Nikon's Full Frame Mirrorless Camera Will Likely Have a New Lens Mount [Rumor]

Nikon's Full Frame Mirrorless Camera Will Likely Have a New Lens Mount [Rumor]

Those anxiously awaiting a full frame Nikon mirrorless camera will be interested to hear this major piece of news: the company will likely be introducing a new mount, the Z Mount, for their upcoming mirrorless camera.

Here's the basic problem Canon and Nikon are facing right now: the flange distance of a DSLR is much greater than that of a mirrorless camera (for example, the EF mount is 44mm, while the Sony E mount is 18mm). When a lens is adapted to another system, the flange distance of the system the lens was originally made for must be greater than that of the adapted system to maintain the full range of focus. That's why Sony cameras can adapt so many lenses, as their short flange distance leaves plenty of room for an adapter to fill in the remaining space for the flange distance of whatever lens you're mounting. DSLRs have longer flange distances because they need space for the mirror. 

Thus, Canon and Nikon are left with a paradox of how to create a mirrorless camera that isn't the size of a DSLR. Both manufacturers have an advantage over Sony, Fuji, and the like in that they have deep libraries of lenses, and if they can make those work natively on a mirrorless camera, they stand to have a huge advantage out of the gate. The other option is to create an adapter, and perhaps a first-party adapter will have less autofocus issues than a third-party one. I personally think the size advantage of mirrorless is overplayed a bit (though the other benefits are great), particularly since the physics of lens design place a limit on things. Nonetheless, Nikon Rumors is reporting that Nikon's upcoming full-frame mirrorless camera will have a new mount, the Z mount (that name could change), with a flange distance of 16mm. This would leave about 30.5mm of room for an F mount adapter (plenty of space), but it would mean that Nikon would likely be introducing a new range of lenses for their mirrorless line, and it of course remains to be seen what kind of performance adapted lenses would give on such a system.

[via Nikon Rumors]

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Hmmm. I love my Nikon, and have been shooting Nikon for over 40 years, but I am not interested in investing in new glass.

It would depend a whole bunch on the price. Nikon would have to hit it out of the park, and I'm not sure that they will. Buying new glass pretty much means investing in a whole new system, and there are lots of choices out there. Sony is a great camera, Fuji does, too (although cropped sensor, the XT-2 is an outstanding camera).

It can be 30.5mm smaller and noone knows how much lighter. You can't make stabilized 70-200/2.8 on full frame small.

user-156929's picture

According to this rumor, though, you could use your existing glass on a new mirrorless camera and add new glass, in the new mount, at the same rate as you would add new glass otherwise.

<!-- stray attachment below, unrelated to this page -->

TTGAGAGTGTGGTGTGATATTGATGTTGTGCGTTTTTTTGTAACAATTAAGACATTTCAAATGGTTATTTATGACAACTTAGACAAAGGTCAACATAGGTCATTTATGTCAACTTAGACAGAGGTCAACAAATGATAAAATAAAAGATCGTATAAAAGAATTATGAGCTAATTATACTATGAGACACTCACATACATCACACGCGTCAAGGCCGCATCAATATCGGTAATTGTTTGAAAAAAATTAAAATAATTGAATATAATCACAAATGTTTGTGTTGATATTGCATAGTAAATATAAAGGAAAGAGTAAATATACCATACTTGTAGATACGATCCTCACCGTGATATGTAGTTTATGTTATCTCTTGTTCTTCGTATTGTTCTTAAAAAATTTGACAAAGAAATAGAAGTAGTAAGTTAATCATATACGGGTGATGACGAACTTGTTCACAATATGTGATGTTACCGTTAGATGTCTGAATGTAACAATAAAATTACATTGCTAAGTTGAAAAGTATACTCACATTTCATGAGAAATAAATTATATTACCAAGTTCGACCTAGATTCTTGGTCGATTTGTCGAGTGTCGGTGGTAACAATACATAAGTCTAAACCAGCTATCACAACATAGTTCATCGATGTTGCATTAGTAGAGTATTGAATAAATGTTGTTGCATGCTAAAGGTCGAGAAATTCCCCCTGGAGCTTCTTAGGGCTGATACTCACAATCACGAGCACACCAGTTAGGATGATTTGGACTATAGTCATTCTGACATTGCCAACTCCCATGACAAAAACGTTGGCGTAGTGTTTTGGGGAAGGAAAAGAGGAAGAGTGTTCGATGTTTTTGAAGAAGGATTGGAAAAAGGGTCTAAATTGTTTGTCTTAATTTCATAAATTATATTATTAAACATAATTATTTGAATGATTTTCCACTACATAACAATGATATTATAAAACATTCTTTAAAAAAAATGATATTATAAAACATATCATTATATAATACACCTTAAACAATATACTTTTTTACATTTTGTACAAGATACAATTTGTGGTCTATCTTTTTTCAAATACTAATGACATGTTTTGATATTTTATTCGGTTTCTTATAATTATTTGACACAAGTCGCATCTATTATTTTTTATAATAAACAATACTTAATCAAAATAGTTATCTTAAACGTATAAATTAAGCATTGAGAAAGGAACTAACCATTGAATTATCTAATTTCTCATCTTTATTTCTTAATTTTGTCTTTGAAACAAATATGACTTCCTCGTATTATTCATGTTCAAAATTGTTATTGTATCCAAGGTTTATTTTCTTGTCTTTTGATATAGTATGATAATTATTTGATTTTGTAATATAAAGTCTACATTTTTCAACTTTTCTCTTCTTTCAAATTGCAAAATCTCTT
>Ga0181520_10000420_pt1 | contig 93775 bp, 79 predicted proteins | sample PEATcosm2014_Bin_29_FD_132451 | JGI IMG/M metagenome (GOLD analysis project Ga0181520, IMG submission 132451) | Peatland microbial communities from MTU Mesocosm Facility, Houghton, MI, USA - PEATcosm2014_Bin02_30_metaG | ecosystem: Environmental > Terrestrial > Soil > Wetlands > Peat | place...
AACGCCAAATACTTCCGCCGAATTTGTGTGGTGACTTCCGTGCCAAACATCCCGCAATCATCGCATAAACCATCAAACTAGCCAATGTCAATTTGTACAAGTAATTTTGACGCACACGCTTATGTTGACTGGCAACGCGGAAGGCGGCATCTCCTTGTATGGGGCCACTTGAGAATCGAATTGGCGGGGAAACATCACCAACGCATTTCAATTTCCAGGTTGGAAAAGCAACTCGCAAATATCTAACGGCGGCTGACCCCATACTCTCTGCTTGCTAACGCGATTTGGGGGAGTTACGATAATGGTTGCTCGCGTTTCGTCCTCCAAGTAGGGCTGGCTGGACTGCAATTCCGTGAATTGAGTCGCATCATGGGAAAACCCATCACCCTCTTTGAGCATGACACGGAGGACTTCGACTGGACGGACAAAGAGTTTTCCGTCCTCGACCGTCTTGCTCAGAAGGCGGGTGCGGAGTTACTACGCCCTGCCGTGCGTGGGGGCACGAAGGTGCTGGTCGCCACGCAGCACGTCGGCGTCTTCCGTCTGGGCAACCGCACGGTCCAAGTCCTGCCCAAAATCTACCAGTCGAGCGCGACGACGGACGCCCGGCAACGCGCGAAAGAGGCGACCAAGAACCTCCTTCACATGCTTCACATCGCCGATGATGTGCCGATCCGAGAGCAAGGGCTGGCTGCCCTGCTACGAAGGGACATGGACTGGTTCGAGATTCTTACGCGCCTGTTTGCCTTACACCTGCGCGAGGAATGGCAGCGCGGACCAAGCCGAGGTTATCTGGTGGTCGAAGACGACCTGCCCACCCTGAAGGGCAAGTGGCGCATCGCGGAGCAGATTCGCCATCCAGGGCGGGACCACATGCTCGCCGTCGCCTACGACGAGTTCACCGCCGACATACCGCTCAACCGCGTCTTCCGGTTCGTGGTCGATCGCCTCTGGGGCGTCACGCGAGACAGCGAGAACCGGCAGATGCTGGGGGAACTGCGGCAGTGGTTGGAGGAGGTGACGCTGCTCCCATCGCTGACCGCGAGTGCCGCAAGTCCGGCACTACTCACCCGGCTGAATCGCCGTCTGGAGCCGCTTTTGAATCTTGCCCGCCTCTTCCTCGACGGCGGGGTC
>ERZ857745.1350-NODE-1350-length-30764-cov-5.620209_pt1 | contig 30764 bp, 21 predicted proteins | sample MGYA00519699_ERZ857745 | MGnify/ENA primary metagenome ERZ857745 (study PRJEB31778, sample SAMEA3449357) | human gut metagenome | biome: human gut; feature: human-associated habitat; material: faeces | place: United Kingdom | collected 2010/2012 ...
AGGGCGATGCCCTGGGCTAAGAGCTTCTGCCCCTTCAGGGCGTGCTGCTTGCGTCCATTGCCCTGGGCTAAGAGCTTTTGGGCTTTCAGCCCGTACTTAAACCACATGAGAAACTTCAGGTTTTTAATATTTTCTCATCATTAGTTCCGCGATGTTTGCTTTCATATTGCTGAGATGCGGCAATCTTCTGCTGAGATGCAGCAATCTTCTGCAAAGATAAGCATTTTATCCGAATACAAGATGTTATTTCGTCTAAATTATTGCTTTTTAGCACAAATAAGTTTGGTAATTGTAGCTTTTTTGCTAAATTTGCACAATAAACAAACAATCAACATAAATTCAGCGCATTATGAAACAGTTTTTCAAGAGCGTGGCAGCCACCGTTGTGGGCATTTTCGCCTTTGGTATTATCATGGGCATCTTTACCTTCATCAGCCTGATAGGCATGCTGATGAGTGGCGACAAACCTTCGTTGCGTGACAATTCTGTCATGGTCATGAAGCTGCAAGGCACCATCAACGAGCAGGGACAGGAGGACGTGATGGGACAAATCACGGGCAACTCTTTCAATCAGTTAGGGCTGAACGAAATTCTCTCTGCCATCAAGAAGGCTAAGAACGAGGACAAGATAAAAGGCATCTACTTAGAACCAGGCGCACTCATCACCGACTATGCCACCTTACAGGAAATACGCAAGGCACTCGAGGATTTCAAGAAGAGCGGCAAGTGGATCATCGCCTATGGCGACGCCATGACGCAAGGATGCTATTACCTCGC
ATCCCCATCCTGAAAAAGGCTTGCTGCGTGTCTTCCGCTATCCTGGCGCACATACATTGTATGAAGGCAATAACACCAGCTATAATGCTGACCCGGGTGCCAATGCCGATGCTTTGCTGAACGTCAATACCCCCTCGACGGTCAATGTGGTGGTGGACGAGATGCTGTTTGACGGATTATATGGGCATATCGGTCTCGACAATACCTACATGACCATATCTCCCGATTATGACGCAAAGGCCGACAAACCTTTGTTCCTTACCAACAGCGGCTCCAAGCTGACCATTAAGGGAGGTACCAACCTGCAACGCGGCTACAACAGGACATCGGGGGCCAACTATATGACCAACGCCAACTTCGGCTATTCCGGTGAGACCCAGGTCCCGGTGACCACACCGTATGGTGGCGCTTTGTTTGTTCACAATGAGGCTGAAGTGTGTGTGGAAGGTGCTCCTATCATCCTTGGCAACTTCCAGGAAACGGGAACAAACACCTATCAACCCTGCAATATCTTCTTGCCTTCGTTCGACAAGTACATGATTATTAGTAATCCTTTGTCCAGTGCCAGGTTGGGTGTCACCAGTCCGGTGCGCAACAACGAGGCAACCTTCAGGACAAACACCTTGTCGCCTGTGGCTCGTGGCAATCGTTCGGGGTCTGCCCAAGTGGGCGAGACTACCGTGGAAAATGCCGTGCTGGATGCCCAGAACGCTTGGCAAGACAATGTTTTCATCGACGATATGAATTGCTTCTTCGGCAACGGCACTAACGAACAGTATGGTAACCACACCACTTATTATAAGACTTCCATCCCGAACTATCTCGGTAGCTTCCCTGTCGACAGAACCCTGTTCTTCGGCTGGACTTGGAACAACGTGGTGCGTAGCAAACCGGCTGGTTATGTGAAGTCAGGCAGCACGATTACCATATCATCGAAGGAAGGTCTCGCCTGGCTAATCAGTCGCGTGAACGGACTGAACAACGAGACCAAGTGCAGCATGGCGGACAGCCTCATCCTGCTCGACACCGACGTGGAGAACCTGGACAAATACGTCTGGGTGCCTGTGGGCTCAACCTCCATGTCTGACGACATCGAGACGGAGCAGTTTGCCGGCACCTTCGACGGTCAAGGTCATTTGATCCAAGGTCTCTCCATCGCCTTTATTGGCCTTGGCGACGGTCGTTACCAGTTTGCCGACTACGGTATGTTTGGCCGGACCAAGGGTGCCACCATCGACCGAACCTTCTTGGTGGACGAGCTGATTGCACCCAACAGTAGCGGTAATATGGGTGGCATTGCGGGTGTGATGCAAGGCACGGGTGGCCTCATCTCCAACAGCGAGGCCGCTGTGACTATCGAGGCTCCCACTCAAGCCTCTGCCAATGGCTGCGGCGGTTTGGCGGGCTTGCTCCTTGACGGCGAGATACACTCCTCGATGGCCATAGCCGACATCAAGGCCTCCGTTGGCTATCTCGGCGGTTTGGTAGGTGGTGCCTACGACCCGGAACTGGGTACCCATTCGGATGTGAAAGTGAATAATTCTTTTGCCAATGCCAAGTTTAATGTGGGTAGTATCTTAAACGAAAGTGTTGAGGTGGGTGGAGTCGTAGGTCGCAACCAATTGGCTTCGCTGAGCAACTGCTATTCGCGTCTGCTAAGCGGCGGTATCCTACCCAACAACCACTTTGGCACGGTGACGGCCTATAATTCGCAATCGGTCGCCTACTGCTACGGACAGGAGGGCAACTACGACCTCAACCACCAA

michael prudhomme's picture

Me neither. I have no problem with the current DSLR builds (except the D5) for all day comfort.

Still curious to see what they'll do; however, really going to have to really hit a grand slam if they are coming this late to the market (years behind Sony and Fuji).

Well it wouldn't make sense to go mirrorless keeping the old flange distance, it would negate two of the most important advantages of mirrorless technology: as I said, small flange distance that allows you to mount every lens and to make smaller lenses (see how light is Sony 12-24 f/4) and smaller bodies (or bigger bodies with more features).

user-156929's picture

A shorter flange distance doesn't do anything to make a smaller lens. While a lot of folks like the idea of smaller bodies, I cringe every time I see the Sony's et. al.

Ryan Graham's picture

This is true, but somewhat misleading. While the lens itself is not smaller, the shorter flange distance results in a shorter overall depth-of-system. For larger, fast lenses, this difference has negligible impact. However, with primes, particularly primes built to be compact, the savings in depth can result in a significantly smaller overall package. When you look at my A7RII, with one of my Loxia lenses mounted on it, it is not appreciably larger than the flagship m4/3 cameras. My father's D810 is an absolute beast by comparison, regardless of what lens is mounted on it.

user-156929's picture

I see your point.

f/4 and no stabilization is what makes it small.

Sigma 12-24 isn't stabilized and it's way bigger.
Canon's 11-24 is humongous and only has 1mm more.
A DSLR + 12-24/11-24 is almost 800grams more than a FF ML + 12-24.
That's a limit case of course, but look at how small are other ML wide angles like Leica's 24/28 mm f/1.4 are compared to DSLR equivalents.
Whatever the case, there will always be more freedom in lens design if you can use those 3 centimeters you gain from DSLRs simply because you can still design the exact same lens you used before, but not the other way around ;)

thomas Palmer's picture

If there is any flaw with the adapter, this could really be a catastrophe.